• Reports from Real Life
  • Home
  • Stories

    • Warning: preg_match() expects parameter 2 to be string, object given in /home1/monkeywright/public_html/~sites/thunderdome/modules/mod_janews_featured/helpers/jaimage.php on line 383
  • Themed Collections
  • Visual Arts
  • Questions?


Last updateTue, 06 Aug 2013 2am

Back You are here: Home Stories Words for the People Poetry April 2011: Resurrection Head Rush
Saturday, 02 April 2011 20:06

Head Rush

Written by 
Rate this item
(2 votes)

And then…


My memory starts black. It’s all I see. Onyx. Pitch. Jet. Dead. Night. It’s black. And then…


A flash and everything appears. A girl on the bus. I used to see them all the time. Who cared? We never got off at the same stop, those girls and I. Men, we have excuses to be on the bus. It’s not easy for us to score rides. It’s mostly men when you ramble around the streets on the bus. The pretty girl was rare on the bus.

There was something about this one though. That’s how it always starts, isn’t it? Christ, not another love story.


I saw her again and there was that warmth again, that tiny rush. Did she feel it too? I kept my cool; I was a fighter not a lover. If she wanted me, she’d have to come get me. I was Mr. Tough. Bloody Knuckles. I had my choice of women right? Right.

Then one day I stepped on that musty, dusty bus and there was only one seat. It was next to that uneven-haired bookworm with the lips. My heart did a skip and a jump and my face flushed and I sat myself down right next to her. She smelled of smoke and falling clouds. And she looked right at me.


We met on the bus.

That’s what we told everyone, Sasha and I. It wasn’t the most interesting story but both of us were great storytellers. Her because she was such a reader. Me because I liked to talk about my youth, my history. Where I came from. What I rose up out of.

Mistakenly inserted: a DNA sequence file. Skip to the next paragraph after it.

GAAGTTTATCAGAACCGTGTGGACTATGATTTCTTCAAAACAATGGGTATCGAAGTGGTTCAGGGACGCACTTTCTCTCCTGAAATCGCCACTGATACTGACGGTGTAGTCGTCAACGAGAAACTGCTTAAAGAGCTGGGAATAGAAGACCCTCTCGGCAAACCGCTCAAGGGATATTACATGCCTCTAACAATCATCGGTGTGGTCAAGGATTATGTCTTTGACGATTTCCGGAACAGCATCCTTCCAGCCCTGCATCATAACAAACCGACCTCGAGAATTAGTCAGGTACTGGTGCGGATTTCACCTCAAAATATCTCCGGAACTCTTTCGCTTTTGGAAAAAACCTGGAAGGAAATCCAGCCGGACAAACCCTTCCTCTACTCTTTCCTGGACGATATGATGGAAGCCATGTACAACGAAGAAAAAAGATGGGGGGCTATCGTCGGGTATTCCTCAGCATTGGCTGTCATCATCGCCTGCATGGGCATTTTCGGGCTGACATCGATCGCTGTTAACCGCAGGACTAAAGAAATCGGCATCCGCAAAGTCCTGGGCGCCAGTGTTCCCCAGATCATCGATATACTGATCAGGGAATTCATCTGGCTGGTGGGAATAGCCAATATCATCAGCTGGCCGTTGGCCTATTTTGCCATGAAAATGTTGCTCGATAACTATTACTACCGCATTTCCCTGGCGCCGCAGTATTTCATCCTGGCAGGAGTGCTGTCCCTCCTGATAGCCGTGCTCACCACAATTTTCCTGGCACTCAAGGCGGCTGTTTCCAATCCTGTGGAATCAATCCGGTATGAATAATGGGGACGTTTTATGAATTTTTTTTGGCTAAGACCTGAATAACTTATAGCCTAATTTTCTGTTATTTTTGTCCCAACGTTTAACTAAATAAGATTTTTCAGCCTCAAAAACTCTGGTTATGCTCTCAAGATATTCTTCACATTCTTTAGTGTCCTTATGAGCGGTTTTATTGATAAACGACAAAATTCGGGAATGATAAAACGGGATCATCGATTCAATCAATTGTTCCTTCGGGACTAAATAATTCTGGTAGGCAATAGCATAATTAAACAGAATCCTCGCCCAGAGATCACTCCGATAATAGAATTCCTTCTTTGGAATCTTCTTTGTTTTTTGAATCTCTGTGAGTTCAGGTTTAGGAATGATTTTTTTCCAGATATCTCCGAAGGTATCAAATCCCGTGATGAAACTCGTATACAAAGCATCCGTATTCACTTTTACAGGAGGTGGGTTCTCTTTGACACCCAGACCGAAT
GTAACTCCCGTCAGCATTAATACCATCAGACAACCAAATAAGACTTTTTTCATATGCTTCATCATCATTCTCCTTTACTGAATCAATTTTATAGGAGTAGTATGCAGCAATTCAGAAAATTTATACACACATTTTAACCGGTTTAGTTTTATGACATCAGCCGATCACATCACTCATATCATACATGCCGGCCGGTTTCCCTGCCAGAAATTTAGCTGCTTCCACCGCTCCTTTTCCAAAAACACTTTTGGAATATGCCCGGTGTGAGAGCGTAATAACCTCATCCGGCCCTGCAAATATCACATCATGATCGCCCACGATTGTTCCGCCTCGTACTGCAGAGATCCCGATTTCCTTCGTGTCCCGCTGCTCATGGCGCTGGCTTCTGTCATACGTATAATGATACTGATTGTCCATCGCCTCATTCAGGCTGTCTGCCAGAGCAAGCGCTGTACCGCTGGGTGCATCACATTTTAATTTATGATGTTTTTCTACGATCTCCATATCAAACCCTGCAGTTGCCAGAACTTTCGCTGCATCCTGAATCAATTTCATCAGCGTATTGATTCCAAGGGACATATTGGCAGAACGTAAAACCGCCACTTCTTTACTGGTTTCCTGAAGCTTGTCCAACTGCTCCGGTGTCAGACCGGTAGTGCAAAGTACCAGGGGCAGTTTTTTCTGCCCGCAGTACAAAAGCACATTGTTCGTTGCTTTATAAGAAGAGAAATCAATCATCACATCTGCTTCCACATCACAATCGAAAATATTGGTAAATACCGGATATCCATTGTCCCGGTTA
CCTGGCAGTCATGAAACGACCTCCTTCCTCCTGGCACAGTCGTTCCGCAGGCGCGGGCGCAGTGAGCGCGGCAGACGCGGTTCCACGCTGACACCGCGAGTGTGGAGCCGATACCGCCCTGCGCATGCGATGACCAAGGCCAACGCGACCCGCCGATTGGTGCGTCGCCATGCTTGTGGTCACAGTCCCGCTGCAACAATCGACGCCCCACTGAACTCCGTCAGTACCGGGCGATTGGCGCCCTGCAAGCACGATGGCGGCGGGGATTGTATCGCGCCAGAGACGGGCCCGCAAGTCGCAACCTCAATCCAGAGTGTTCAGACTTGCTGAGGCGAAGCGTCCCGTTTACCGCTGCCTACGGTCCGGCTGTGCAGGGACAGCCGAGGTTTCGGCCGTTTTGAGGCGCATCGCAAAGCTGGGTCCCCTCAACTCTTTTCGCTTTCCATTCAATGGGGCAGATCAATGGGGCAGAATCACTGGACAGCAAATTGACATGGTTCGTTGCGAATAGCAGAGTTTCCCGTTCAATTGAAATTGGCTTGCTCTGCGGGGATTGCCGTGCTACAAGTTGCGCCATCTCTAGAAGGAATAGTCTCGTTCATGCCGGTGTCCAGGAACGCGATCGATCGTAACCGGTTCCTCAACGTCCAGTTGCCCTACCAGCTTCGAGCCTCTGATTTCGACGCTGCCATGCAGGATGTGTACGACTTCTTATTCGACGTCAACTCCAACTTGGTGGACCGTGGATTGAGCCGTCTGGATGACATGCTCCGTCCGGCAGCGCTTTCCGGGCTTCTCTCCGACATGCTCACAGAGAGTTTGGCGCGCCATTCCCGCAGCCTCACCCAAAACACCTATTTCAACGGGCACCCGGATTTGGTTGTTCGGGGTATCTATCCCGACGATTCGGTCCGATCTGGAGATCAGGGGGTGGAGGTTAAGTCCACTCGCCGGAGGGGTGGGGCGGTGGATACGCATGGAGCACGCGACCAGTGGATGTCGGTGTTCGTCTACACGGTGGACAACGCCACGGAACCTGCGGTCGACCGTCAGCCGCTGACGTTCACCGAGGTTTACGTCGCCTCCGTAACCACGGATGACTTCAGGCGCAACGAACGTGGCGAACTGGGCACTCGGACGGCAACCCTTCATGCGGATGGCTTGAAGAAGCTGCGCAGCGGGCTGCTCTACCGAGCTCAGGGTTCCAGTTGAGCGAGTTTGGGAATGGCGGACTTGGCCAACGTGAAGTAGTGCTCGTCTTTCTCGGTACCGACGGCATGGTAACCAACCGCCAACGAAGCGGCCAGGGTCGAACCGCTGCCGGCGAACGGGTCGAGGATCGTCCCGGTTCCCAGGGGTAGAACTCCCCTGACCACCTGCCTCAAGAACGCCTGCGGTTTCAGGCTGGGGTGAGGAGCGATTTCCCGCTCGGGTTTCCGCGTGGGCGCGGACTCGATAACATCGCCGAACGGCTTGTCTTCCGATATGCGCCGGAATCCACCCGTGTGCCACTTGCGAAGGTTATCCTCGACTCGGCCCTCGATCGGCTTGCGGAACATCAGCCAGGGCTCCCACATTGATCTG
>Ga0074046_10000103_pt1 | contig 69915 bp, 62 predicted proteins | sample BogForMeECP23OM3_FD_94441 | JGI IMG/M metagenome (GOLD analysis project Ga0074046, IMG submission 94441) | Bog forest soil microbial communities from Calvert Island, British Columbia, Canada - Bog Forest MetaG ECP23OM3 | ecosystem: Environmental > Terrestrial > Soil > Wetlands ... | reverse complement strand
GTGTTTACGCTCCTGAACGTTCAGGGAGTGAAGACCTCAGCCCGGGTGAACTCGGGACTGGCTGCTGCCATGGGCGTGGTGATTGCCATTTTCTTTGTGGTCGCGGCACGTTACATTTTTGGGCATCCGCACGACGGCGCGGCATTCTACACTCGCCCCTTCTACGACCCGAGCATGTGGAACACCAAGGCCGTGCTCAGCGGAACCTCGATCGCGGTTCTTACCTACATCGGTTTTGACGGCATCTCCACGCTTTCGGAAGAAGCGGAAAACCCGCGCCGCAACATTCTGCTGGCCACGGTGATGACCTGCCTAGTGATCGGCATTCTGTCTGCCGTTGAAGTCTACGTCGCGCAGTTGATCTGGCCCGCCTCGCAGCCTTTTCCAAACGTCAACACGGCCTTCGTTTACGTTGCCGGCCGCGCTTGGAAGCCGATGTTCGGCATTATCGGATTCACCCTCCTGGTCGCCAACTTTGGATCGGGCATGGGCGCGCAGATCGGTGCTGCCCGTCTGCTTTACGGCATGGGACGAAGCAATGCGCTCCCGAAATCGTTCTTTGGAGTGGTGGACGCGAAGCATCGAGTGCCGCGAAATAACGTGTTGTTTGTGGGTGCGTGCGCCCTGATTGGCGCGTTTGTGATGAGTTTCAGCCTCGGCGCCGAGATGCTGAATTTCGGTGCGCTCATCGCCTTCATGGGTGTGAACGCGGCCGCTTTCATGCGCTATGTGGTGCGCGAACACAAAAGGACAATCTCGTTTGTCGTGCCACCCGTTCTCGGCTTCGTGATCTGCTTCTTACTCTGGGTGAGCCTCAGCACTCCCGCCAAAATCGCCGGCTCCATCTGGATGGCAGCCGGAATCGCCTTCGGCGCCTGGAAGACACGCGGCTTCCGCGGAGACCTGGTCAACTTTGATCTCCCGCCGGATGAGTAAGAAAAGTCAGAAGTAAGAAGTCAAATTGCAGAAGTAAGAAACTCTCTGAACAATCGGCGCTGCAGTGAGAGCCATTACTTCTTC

Poverty is the best word I can think of right now. I did everything for my mom when she brought the three of us out of harm’s way for good. I owed her. She put the fight in me, not my dad. I only have vague snapshots of his sorry face. I envied people with great and mostly unemotional dads. They always seemed happier than I was, much more stable. Life was a consistent struggle back then.

That’s what was good about Sasha and her uneven hair. She stabilized me. She made the crooked places straight. She swam in my eyes every time I looked at her. She pinched my arm just right and took away my struggle.


That shit apartment. It was stacked up on the fourth floor and we couldn’t even stand on the balcony for a cigarette, it was so small. But it was ours, all of the cracked plaster and strange night-noises. It was no place to raise a baby but we didn’t have a choice back then. It wasn’t an accident but it wasn’t expected either. She wasn’t expected.

Even bulging with new life, Sasha looked fantastic. Plump and awkward steps everywhere she went. Never a moment of fear about that child inside her, even though my every second was terrifying. I woke up afraid for us. But I stepped into the fear, I stepped through it. My mom put that fight in me, remember?

For the longest time, my mom was the reason I fought. I wanted to return the favor. Then came Sasha and Molly. Little Molly. Named after Sasha’s great aunt. Sasha’s family was a big one. Mine was me and my brother and sister and my mom. I didn’t need much else I guess. But now I had Molly.